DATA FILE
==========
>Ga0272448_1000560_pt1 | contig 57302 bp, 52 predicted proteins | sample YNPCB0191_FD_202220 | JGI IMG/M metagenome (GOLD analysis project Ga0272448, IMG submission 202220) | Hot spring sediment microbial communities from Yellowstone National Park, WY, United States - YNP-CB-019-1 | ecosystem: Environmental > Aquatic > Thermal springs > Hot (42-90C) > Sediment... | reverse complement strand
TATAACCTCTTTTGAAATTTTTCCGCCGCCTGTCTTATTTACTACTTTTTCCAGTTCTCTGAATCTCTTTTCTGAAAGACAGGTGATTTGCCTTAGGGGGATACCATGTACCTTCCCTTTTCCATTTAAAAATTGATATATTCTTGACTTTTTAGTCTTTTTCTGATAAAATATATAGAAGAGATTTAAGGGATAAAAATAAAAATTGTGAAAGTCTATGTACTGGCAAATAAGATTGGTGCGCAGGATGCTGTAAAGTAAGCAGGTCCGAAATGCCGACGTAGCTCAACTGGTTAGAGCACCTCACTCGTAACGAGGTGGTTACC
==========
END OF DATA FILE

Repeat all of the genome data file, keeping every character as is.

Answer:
>Ga0272448_1000560_pt1 | contig 57302 bp, 52 predicted proteins | sample YNPCB0191_FD_202220 | JGI IMG/M metagenome (GOLD analysis project Ga0272448, IMG submission 202220) | Hot spring sediment microbial communities from Yellowstone National Park, WY, United States - YNP-CB-019-1 | ecosystem: Environmental > Aquatic > Thermal springs > Hot (42-90C) > Sediment... | reverse complement strand
TATAACCTCTTTTGAAATTTTTCCGCCGCCTGTCTTATTTACTACTTTTTCCAGTTCTCTGAATCTCTTTTCTGAAAGACAGGTGATTTGCCTTAGGGGGATACCATGTACCTTCCCTTTTCCATTTAAAAATTGATATATTCTTGACTTTTTAGTCTTTTTCTGATAAAATATATAGAAGAGATTTAAGGGATAAAAATAAAAATTGTGAAAGTCTATGTACTGGCAAATAAGATTGGTGCGCAGGATGCTGTAAAGTAAGCAGGTCCGAAATGCCGACGTAGCTCAACTGGTTAGAGCACCTCACTCGTAACGAGGTGGTTACC